In the days before they were partners in government, the Conservatives and the Liberal Democrats alike pledged not to raise VAT if they were elected. In one of the most prominent posters during the general election campaign, Nick Clegg's party warned of a "Tory VAT bombshell"; in response, David Cameron declared that he had "absolutely no plans" to increase the tax. On 4 January, when VAT is raised from 17.5 per cent to 20 per cent, both parties will break their promises.
The parties' ostensible opposition to an increase in VAT was founded on sound political and economic logic. As even Mr Cameron noted in April 2009, VAT is a regressive tax and "hits the poorest the hardest". While the richest 10 per cent pay £1 in every £25 in VAT, the poorest 10 per cent pay £1 in every £7. The Institute for Fiscal Studies has claimed that the tax is "progressive" because the poor spend more on VAT-exempt goods than the rich. But this analysis falsely assumes that the poor have the same powers of saving and borrowing as the rich.
George Osborne's insistence that the VAT rise was "unavoidable" does not bear scrutiny: £12.4bn of the £13.5bn to be raised could have been saved if the government had not cut taxes elsewhere, including National Insurance and corporation tax. A progressive government would also have introduced a far steeper bank levy, not the minimalist version adopted by Mr Osborne. Like so much of the coalition's austerity programme, the decision to raise VAT was a political choice, not an economic necessity. In many respects, Mr Osborne's decision to raise VAT is unsurprising. History teaches us that Conservative chancellors often turn to this tax when in need of revenue. It was a Tory chancellor, Geoffrey Howe, who raised VAT from 8 per cent to 15 per cent in the 1979 Budget, and another Tory chancellor, Norman Lamont, who pushed it up to 17.5 per cent.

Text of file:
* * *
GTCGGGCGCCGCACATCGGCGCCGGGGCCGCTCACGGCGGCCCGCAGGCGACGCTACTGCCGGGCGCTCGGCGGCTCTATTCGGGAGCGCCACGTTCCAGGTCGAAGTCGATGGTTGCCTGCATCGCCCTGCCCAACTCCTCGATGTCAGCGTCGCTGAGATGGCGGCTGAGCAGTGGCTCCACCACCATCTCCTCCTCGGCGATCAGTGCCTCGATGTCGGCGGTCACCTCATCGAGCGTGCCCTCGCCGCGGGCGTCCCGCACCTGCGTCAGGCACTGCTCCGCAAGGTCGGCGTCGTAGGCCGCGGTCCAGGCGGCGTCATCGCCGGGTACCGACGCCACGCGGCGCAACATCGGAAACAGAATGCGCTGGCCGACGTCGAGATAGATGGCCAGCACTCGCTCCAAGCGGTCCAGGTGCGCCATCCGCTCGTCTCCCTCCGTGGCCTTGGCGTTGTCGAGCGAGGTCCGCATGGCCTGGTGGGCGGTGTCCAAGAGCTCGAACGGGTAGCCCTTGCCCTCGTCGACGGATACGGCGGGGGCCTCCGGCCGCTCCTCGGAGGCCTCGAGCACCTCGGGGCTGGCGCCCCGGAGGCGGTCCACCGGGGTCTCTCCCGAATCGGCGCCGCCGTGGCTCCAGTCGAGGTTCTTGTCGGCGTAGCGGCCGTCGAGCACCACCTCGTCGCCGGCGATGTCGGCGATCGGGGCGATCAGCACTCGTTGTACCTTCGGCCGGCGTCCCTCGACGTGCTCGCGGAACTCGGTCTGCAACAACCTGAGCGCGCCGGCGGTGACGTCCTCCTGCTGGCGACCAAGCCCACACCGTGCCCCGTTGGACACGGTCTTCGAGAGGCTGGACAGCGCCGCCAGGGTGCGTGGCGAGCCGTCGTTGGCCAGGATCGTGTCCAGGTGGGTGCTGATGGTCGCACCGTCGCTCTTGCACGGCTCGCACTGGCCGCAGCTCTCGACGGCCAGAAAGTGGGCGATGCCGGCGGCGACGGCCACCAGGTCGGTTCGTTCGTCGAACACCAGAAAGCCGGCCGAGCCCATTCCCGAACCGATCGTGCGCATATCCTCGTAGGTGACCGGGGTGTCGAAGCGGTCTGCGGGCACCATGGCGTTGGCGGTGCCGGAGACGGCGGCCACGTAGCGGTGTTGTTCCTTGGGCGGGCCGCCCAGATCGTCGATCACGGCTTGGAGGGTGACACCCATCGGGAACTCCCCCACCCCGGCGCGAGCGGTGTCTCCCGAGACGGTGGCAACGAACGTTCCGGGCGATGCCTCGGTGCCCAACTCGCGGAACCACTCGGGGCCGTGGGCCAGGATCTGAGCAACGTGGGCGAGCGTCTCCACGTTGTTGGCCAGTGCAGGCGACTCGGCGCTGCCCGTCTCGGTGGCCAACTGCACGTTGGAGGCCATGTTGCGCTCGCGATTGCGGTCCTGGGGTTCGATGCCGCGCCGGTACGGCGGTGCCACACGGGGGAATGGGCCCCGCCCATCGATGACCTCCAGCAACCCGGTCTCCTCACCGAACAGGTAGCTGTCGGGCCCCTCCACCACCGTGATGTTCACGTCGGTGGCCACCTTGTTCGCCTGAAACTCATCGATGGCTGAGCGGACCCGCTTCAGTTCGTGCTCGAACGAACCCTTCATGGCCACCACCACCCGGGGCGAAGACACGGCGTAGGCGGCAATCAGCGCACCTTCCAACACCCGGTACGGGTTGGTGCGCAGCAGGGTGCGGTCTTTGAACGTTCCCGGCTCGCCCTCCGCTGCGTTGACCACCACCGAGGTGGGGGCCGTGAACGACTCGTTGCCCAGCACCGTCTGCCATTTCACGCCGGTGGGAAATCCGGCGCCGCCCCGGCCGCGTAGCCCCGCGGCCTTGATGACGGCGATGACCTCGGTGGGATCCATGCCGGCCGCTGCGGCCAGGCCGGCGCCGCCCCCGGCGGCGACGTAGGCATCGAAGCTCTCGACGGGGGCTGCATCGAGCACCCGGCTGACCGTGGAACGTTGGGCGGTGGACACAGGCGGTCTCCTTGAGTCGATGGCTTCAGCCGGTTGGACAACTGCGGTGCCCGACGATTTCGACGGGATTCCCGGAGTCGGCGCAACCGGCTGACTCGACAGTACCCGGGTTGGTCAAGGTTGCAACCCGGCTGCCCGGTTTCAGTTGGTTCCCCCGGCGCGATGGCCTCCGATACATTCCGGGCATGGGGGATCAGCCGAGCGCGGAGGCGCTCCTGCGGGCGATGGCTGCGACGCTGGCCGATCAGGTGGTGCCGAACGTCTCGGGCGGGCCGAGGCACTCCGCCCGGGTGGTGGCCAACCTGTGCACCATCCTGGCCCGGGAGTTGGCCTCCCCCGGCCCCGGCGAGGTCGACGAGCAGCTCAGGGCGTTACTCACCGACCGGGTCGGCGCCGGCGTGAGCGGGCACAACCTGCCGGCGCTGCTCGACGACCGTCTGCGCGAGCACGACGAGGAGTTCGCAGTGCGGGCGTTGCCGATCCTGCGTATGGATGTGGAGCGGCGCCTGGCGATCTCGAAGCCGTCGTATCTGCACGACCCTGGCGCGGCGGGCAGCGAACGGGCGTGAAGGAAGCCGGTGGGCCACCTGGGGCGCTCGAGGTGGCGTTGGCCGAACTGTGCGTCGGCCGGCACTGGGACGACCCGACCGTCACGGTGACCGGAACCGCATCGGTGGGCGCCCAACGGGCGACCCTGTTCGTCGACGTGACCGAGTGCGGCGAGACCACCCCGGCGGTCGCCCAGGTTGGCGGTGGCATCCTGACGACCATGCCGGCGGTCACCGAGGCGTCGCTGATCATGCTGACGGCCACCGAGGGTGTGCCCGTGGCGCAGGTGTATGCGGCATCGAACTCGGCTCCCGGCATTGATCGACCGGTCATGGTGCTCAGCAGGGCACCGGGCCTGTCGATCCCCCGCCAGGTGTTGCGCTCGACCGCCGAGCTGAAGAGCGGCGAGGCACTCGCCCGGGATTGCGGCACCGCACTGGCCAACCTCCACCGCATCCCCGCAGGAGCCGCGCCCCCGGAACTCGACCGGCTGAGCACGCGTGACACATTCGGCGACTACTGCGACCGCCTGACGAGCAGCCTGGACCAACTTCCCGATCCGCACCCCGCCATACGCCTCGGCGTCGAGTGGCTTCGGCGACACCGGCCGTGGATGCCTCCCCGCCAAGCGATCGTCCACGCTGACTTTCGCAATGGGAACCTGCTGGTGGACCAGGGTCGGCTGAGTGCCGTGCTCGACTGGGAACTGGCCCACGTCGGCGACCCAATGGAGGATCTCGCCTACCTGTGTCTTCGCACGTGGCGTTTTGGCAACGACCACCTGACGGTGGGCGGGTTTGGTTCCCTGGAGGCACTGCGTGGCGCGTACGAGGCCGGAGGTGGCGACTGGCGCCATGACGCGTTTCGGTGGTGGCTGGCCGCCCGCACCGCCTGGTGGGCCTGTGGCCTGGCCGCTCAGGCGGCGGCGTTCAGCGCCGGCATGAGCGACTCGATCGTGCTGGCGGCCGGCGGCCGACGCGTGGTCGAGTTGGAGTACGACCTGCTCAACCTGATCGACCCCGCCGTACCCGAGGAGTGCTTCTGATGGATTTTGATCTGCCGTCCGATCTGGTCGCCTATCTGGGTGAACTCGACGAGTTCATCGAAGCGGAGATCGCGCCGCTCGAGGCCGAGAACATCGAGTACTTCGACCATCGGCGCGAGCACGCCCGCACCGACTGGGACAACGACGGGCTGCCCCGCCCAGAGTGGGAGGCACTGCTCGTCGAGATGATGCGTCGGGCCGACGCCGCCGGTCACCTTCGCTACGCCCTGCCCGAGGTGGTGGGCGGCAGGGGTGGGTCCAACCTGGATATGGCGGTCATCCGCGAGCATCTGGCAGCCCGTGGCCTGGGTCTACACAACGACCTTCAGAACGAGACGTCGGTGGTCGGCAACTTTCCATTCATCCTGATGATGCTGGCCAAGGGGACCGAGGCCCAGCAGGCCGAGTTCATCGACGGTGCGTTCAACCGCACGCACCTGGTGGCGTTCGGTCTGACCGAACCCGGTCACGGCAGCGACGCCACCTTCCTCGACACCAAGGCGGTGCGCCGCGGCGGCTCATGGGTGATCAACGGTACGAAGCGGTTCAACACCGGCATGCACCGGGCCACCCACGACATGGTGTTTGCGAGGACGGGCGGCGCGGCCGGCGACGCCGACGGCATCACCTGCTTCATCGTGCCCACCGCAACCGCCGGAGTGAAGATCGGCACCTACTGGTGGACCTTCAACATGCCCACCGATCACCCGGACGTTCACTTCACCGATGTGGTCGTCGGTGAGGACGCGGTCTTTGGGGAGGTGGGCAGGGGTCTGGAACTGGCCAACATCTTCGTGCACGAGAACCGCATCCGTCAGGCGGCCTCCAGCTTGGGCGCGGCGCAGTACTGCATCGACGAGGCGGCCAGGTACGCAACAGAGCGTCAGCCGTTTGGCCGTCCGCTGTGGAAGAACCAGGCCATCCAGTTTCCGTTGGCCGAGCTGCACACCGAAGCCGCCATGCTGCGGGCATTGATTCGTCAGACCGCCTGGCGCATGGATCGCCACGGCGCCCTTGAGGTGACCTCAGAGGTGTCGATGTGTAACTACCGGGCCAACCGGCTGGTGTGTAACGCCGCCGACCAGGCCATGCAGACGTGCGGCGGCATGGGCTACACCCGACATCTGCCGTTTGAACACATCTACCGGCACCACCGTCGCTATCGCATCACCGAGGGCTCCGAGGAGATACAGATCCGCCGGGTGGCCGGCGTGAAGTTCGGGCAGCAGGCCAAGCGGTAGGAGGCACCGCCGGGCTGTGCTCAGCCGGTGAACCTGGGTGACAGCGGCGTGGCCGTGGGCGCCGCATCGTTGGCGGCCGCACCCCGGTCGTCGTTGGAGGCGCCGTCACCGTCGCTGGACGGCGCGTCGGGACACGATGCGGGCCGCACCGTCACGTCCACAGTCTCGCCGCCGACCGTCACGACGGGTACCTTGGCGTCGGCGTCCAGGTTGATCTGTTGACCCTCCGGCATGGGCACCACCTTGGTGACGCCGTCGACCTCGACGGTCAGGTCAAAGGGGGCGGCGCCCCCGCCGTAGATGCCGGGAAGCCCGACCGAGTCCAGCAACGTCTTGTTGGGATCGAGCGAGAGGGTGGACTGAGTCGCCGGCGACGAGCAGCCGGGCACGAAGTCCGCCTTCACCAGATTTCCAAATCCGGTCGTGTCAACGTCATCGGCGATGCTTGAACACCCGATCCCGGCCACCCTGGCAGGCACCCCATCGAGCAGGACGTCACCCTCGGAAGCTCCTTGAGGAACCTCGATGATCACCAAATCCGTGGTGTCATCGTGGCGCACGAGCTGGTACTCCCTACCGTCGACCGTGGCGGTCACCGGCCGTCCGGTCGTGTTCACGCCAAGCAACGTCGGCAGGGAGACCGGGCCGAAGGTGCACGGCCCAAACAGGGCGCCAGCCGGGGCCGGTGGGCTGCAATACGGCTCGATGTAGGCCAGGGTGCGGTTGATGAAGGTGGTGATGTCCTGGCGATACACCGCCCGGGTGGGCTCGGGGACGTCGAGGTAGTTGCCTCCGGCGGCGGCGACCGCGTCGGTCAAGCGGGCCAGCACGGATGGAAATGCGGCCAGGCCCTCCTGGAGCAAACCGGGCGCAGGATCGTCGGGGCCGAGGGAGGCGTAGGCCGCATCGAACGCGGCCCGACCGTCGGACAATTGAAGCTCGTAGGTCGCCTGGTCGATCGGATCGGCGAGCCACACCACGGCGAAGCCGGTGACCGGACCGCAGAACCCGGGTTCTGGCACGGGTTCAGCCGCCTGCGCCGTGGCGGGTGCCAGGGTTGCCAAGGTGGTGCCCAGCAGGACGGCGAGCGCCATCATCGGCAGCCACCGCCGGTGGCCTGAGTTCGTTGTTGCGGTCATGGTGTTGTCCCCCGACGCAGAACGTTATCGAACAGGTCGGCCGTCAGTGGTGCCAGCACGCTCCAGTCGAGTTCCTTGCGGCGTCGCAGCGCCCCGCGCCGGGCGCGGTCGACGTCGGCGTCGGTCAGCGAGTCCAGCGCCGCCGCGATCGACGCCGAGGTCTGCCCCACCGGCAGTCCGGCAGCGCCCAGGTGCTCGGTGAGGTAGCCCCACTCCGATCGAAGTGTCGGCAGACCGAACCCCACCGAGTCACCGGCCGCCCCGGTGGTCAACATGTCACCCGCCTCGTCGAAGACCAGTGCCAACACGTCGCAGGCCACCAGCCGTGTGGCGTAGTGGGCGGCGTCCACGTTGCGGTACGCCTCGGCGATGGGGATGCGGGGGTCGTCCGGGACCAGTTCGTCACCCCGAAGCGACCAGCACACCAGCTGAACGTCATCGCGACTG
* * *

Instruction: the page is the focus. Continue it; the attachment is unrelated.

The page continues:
Unlike his predecessors, however, Mr Osborne chose to make the bold assertion that "those with the most should pay the most". The vacuity of this promise has now been exposed for all to see. The VAT rise is not only unfair and unnecessary; it is also economically reckless. The Office for Budget Responsibility has forecast that the increase will reduce GDP by 0.3 per cent next year, producing an anaemic recovery at best.
The tax rise - which will cost the average household £425 a year - will rob the economy of vital spending power at a time of fiscal retrenchment. A report by the Centre for Retail Research found that the drop in consumer spending could cost 47,000 jobs. Mr Osborne's recent admission that the VAT rise will be permanent confirms the coalition's plan to tilt Britain's tax system in a regressive direction. Yet, despite his arrogant dismissal of calls for a "plan B", the Chancellor may find cause to think again.